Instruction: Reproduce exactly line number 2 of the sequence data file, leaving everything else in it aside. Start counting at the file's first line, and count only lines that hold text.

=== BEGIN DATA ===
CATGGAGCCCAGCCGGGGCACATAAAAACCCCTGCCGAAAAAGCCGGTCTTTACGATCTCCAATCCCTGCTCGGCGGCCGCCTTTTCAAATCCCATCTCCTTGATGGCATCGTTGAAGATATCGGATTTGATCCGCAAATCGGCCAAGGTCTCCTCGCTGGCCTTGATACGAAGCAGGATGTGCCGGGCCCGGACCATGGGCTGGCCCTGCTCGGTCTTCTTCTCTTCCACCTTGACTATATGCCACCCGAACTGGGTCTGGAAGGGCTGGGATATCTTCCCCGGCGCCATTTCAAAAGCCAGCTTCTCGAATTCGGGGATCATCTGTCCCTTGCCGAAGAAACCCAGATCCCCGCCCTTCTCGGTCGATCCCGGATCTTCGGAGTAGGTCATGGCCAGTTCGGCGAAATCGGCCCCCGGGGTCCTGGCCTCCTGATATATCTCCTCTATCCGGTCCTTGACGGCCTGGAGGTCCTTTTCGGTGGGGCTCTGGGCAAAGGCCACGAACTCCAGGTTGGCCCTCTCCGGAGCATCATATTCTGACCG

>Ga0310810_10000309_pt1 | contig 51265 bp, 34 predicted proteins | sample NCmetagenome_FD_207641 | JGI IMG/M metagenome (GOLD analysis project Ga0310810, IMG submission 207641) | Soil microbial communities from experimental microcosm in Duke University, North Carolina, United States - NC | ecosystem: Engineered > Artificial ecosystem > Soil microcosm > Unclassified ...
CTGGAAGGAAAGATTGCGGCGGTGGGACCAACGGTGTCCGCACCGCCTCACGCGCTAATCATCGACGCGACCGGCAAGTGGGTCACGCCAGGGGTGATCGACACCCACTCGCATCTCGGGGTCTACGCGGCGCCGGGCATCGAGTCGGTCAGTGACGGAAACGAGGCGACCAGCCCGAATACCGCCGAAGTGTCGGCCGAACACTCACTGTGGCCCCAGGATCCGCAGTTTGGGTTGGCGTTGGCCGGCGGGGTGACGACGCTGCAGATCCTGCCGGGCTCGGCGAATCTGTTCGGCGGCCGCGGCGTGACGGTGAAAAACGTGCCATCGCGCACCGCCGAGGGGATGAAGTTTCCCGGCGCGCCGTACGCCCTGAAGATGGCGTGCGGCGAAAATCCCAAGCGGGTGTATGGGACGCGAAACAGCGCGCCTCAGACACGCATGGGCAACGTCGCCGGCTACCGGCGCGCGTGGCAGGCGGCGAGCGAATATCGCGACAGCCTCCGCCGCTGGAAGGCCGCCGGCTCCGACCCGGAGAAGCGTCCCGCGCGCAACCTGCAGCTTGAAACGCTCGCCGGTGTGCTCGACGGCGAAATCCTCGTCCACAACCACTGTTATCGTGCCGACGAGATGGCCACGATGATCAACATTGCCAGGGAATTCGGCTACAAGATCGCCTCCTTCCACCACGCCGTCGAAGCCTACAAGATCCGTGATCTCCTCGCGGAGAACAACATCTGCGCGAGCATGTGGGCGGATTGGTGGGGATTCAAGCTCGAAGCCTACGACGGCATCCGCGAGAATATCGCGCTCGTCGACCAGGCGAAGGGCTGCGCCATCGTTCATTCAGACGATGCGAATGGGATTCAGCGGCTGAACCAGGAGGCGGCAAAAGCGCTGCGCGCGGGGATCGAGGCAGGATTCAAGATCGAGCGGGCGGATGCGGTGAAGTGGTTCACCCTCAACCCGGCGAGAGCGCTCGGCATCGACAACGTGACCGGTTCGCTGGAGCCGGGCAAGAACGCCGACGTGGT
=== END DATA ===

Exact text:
>Ga0310810_10000309_pt1 | contig 51265 bp, 34 predicted proteins | sample NCmetagenome_FD_207641 | JGI IMG/M metagenome (GOLD analysis project Ga0310810, IMG submission 207641) | Soil microbial communities from experimental microcosm in Duke University, North Carolina, United States - NC | ecosystem: Engineered > Artificial ecosystem > Soil microcosm > Unclassified ...